Army’s HULC Exoskeleton To Test at End of 2010, Hints at Industrial/Medical Uses

HULC is built for the Army, but there are better ideas.

The problem with military technology is that people like to use it to fight wars. Lockheed Martin recently announced in a press release that they had received $1.1 million and the go ahead from the US Army to perform lab tests on their HULC exoskeleton at the end of this year. The Human Universal Load Carrier is a powered and wearable device that supports weight, allowing a soldier to transport up to 200 lbs (~91kg) without feeling it. With a revamped structure (which Lockheed describes as ‘ruggedized’), longer battery life, and better sizing, HULC could be on the quick path to adoption into the field. But, honestly, I think the military applications are impractical. The range, power, and reliability of these devices doesn’t lend them to being taken out for days or weeks of a mission. I’m much more interested in a single line from the press release: “Lockheed Martin is also exploring exoskeleton designs to support industrial and medical applications.”

The US is fighting wars in harsh, unforgiving environments, and Afghanistan particularly has an abundance of rugged high altitude terrain. Hauling hundreds of pounds of weight in these regions can defeat a soldier before he or she ever sees an enemy combatant. That’s why an exoskeleton designed for hauling sounds so good to Army brass. Keep soldiers rested by literally taking a great weight off their shoulders.

Even HULC's promo photos make the device look more at home in a warehouse than battlefield.

Yet as I mentioned when I discussed HULC earlier in the year, there are some hurdles to military application that are unlikely for the device to ever overcome. First among these is battery life. Lockheed Martin is pursuing a 72 hour battery, but the original HULC had an active run time of just one hour (now a little more, how much so Lockheed doesn’t exactly state). Even at three days, however, the device would be limited in range. And while the HULC bears its own 53 lb weight while active, when deactivated and disassembled for carrying, a soldier bears that mass on his own. Second, the HULC is fairly agile, but 200 lbs is a lot of added inertia for a soldier even if the extra weight is being lifted by the machine. The exoskeleton, though potentially useful, is another device that could fail a soldier in the field, potentially leaving gear (or even personnel) stranded. Finally, turning soldiers into mules may not make a lot of sense when robots, vehicles, or honest to goodness real-life mules might be a more cost-effective solution.

So I don’t see the HULC being a great fieldable Army device anytime soon. Yet Lockheed Martin is going to perform an eight week lab test by the end of 2010, and probably see preliminary field tests in 2011. I hope though that during that process testers realized the true benefit of this device: hauling old people around.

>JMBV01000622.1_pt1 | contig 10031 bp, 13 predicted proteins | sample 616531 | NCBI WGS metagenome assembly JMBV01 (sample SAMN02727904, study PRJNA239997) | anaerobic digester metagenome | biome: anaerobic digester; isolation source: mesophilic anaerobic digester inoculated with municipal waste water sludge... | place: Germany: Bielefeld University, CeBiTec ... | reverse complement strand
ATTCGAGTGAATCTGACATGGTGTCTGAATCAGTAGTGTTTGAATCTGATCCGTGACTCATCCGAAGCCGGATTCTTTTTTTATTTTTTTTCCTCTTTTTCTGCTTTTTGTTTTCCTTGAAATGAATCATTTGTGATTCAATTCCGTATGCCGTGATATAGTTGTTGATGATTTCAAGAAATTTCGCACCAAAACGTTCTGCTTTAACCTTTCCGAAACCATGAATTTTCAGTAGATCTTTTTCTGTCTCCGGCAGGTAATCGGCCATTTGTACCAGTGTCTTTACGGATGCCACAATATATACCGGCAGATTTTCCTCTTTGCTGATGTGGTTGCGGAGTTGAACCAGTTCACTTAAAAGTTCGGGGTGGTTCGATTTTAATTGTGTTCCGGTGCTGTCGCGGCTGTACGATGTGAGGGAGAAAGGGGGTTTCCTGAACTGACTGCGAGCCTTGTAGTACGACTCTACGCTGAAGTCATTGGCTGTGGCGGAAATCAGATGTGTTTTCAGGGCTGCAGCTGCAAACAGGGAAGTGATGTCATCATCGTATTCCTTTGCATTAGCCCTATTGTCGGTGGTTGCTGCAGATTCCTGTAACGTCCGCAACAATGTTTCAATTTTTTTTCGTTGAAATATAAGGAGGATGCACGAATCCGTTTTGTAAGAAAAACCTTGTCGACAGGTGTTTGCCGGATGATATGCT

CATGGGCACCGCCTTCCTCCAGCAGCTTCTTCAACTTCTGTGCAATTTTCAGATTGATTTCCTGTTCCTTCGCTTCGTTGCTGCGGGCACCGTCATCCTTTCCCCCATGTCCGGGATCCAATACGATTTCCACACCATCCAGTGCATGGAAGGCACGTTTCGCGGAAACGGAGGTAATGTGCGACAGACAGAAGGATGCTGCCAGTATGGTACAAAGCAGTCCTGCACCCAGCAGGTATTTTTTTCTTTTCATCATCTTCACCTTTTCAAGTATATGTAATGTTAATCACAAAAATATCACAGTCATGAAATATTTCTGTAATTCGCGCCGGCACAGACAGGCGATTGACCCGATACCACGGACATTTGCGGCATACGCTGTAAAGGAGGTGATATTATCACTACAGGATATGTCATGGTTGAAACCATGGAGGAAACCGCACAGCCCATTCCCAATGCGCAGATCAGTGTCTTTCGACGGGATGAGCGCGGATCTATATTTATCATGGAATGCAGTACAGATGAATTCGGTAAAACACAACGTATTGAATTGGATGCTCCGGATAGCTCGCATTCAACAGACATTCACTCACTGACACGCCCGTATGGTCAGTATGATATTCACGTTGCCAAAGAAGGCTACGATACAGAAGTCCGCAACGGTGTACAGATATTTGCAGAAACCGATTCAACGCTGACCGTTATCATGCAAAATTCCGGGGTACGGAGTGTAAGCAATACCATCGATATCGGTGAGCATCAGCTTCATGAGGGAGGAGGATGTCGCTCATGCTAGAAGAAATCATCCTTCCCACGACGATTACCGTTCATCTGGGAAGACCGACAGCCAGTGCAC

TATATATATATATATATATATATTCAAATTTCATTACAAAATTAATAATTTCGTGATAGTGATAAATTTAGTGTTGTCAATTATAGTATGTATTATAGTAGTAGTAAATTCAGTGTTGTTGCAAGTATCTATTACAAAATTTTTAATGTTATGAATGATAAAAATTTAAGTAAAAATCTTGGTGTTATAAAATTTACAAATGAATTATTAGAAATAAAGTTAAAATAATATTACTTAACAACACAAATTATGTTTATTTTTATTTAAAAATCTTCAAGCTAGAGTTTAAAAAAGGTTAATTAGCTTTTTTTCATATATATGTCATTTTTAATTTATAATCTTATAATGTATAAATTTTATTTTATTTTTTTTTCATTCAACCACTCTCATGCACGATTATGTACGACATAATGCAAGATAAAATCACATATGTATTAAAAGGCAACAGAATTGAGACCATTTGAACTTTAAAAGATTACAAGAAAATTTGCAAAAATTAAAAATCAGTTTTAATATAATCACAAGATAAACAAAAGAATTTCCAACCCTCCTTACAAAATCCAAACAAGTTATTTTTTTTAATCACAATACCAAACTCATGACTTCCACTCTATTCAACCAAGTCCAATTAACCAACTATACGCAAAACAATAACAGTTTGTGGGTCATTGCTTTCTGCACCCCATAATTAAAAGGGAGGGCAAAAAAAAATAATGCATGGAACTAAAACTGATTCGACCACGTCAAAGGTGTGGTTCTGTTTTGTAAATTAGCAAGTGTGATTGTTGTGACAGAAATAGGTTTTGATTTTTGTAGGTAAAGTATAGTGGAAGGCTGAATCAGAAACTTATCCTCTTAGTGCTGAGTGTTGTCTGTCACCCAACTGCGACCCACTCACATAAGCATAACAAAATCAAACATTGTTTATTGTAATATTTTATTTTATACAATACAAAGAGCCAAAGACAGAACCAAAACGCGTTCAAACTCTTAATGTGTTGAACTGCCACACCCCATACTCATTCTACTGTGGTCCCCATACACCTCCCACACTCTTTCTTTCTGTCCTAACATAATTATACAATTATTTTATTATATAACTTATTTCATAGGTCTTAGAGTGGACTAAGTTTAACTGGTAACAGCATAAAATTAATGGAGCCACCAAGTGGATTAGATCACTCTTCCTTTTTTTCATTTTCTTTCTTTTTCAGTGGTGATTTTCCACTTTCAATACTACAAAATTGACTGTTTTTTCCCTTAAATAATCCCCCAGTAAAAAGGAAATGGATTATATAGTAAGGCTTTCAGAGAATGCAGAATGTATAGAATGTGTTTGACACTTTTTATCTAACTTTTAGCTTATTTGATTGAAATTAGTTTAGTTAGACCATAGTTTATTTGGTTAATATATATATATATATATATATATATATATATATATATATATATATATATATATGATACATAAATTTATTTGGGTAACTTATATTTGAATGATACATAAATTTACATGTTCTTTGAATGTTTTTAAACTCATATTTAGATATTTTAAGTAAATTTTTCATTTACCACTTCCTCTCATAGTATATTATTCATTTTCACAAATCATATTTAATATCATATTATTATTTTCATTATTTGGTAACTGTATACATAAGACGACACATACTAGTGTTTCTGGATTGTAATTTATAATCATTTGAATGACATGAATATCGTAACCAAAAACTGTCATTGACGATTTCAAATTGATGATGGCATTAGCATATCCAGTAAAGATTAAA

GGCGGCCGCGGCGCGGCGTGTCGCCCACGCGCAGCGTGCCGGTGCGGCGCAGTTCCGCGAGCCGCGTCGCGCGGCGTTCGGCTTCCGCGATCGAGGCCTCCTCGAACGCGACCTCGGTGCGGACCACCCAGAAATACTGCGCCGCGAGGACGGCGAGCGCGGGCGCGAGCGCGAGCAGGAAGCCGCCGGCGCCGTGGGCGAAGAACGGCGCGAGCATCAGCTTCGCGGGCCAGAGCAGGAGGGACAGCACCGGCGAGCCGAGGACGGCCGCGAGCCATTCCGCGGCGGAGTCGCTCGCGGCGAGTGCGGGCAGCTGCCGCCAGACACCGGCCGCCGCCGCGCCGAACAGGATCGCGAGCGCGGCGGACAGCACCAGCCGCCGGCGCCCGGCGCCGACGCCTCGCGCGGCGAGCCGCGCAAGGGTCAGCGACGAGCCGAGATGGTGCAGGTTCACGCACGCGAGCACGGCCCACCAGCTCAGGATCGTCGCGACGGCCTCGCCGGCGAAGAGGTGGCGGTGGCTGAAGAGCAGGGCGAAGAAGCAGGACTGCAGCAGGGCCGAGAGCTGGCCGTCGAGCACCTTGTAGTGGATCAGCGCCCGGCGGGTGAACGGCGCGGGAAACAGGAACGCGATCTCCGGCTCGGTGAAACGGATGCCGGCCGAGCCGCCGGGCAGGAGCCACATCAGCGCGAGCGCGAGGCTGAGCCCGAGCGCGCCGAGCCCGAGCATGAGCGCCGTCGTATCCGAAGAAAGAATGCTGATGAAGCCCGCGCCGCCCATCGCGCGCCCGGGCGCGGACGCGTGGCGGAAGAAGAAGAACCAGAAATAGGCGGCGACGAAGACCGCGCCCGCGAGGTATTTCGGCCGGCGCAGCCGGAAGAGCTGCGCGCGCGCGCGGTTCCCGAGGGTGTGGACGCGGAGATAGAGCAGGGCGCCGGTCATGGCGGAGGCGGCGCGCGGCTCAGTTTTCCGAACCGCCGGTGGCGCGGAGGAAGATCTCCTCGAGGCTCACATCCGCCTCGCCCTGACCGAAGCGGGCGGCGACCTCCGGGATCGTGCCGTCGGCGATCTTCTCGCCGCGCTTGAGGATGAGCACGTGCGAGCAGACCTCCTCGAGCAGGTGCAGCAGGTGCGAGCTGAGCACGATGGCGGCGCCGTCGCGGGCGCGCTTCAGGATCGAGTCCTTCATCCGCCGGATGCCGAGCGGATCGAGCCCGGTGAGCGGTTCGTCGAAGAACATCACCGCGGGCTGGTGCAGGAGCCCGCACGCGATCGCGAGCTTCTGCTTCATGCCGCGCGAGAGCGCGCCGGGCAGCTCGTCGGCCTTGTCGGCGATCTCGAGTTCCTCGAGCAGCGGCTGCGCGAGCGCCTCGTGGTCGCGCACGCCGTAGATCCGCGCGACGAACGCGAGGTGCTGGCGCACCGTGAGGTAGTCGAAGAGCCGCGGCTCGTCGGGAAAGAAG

The world is getting older. Industrialized countries exceedingly so. Japan is starting to face problems with adequately caring for its elderly, and the EU and US will be there in the next decade or two. We need systems that can help healthcare workers lift someone out of chairs and beds, or carry around medical supplies all day without getting tired. This is where exoskeletons can really help – in places where power supplies are not a critical issue and where minor errors in a device won’t get you shot (probably…there are some pretty well armed elders). The problem of elder-care cannot be exaggerated. We’re talking trillions of dollars worldwide in the next few decades. If that’s not military-level spending, it’s pretty damn close.

Additionally, a commercial version of HULC could be used in all sorts of industries to augment human workers. We lose billions in GDP each year to workplace injuries, and some of that could be avoided if those with physically challenging tasks had help lifting. And efficiency is bound to rise when one worker can stay on his or her feet and lift heavy loads for hours without getting tired. There’s a lot of money to be saved. Simple as that.

Exoskeletons are popular pursuits, and we’ve seen others aiming for Army work before. But it’s always the commercially minded exos that really get my attention. Whether its to augment medical workers, serve as a medical device, or expand human capabilities, the peace-time exoskeleton just makes more sense to me than the warring one. Drones and other robots could make our soldiers more powerful far more quickly than powered suits. Just this once maybe Lockheed Martin could skip the military applications and head right to where the real opportunities are: industry and medical. It won’t be as exciting, but it has a much better chance of working.

[image credits: Lockheed Martin]
[source: Lockheed Martin Press Release]

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